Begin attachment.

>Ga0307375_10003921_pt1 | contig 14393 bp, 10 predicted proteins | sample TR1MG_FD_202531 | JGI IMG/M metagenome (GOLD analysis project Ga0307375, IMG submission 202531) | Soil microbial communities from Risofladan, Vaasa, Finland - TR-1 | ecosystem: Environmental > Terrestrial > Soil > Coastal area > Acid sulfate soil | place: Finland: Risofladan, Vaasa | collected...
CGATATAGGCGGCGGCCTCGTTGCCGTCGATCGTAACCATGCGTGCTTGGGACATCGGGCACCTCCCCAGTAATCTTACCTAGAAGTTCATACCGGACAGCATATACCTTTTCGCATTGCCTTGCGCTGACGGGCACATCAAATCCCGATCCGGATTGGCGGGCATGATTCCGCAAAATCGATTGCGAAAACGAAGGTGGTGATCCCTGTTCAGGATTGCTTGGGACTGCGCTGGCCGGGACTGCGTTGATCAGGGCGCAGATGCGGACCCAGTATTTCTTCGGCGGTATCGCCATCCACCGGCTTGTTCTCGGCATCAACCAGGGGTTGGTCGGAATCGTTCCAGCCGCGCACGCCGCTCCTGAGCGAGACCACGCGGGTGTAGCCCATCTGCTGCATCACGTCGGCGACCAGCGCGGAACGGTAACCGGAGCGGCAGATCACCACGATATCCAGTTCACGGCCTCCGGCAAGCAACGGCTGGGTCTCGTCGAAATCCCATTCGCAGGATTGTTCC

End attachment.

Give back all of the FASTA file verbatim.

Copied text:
>Ga0307375_10003921_pt1 | contig 14393 bp, 10 predicted proteins | sample TR1MG_FD_202531 | JGI IMG/M metagenome (GOLD analysis project Ga0307375, IMG submission 202531) | Soil microbial communities from Risofladan, Vaasa, Finland - TR-1 | ecosystem: Environmental > Terrestrial > Soil > Coastal area > Acid sulfate soil | place: Finland: Risofladan, Vaasa | collected...
CGATATAGGCGGCGGCCTCGTTGCCGTCGATCGTAACCATGCGTGCTTGGGACATCGGGCACCTCCCCAGTAATCTTACCTAGAAGTTCATACCGGACAGCATATACCTTTTCGCATTGCCTTGCGCTGACGGGCACATCAAATCCCGATCCGGATTGGCGGGCATGATTCCGCAAAATCGATTGCGAAAACGAAGGTGGTGATCCCTGTTCAGGATTGCTTGGGACTGCGCTGGCCGGGACTGCGTTGATCAGGGCGCAGATGCGGACCCAGTATTTCTTCGGCGGTATCGCCATCCACCGGCTTGTTCTCGGCATCAACCAGGGGTTGGTCGGAATCGTTCCAGCCGCGCACGCCGCTCCTGAGCGAGACCACGCGGGTGTAGCCCATCTGCTGCATCACGTCGGCGACCAGCGCGGAACGGTAACCGGAGCGGCAGATCACCACGATATCCAGTTCACGGCCTCCGGCAAGCAACGGCTGGGTCTCGTCGAAATCCCATTCGCAGGATTGTTCC